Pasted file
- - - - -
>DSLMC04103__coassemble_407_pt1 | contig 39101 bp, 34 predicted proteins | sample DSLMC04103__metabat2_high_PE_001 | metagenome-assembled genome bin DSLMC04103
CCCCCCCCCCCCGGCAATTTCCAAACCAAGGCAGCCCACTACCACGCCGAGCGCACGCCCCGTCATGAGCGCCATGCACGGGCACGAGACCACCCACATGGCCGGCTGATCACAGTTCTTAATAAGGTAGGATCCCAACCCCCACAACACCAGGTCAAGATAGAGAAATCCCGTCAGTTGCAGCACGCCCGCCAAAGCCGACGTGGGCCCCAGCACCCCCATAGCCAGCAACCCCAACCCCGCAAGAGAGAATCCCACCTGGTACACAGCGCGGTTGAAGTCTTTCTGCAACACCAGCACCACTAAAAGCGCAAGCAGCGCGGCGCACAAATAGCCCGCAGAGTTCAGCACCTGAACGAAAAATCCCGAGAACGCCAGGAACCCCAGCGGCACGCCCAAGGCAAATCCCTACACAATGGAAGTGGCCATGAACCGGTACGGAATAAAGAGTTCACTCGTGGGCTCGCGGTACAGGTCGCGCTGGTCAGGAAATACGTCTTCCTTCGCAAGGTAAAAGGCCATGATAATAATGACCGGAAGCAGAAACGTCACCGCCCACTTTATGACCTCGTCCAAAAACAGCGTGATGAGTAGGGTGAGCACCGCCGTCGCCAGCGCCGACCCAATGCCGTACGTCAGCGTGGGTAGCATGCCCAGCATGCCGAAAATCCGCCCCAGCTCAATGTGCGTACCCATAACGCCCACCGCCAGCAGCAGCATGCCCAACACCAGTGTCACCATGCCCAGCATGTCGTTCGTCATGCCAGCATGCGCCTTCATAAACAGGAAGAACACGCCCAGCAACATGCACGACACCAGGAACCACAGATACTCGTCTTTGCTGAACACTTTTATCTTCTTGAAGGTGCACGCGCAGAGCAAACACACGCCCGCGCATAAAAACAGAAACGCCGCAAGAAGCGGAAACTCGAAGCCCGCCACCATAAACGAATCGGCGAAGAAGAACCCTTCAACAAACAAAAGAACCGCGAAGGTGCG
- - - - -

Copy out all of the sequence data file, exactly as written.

>DSLMC04103__coassemble_407_pt1 | contig 39101 bp, 34 predicted proteins | sample DSLMC04103__metabat2_high_PE_001 | metagenome-assembled genome bin DSLMC04103
CCCCCCCCCCCCGGCAATTTCCAAACCAAGGCAGCCCACTACCACGCCGAGCGCACGCCCCGTCATGAGCGCCATGCACGGGCACGAGACCACCCACATGGCCGGCTGATCACAGTTCTTAATAAGGTAGGATCCCAACCCCCACAACACCAGGTCAAGATAGAGAAATCCCGTCAGTTGCAGCACGCCCGCCAAAGCCGACGTGGGCCCCAGCACCCCCATAGCCAGCAACCCCAACCCCGCAAGAGAGAATCCCACCTGGTACACAGCGCGGTTGAAGTCTTTCTGCAACACCAGCACCACTAAAAGCGCAAGCAGCGCGGCGCACAAATAGCCCGCAGAGTTCAGCACCTGAACGAAAAATCCCGAGAACGCCAGGAACCCCAGCGGCACGCCCAAGGCAAATCCCTACACAATGGAAGTGGCCATGAACCGGTACGGAATAAAGAGTTCACTCGTGGGCTCGCGGTACAGGTCGCGCTGGTCAGGAAATACGTCTTCCTTCGCAAGGTAAAAGGCCATGATAATAATGACCGGAAGCAGAAACGTCACCGCCCACTTTATGACCTCGTCCAAAAACAGCGTGATGAGTAGGGTGAGCACCGCCGTCGCCAGCGCCGACCCAATGCCGTACGTCAGCGTGGGTAGCATGCCCAGCATGCCGAAAATCCGCCCCAGCTCAATGTGCGTACCCATAACGCCCACCGCCAGCAGCAGCATGCCCAACACCAGTGTCACCATGCCCAGCATGTCGTTCGTCATGCCAGCATGCGCCTTCATAAACAGGAAGAACACGCCCAGCAACATGCACGACACCAGGAACCACAGATACTCGTCTTTGCTGAACACTTTTATCTTCTTGAAGGTGCACGCGCAGAGCAAACACACGCCCGCGCATAAAAACAGAAACGCCGCAAGAAGCGGAAACTCGAAGCCCGCCACCATAAACGAATCGGCGAAGAAGAACCCTTCAACAAACAAAAGAACCGCGAAGGTGCG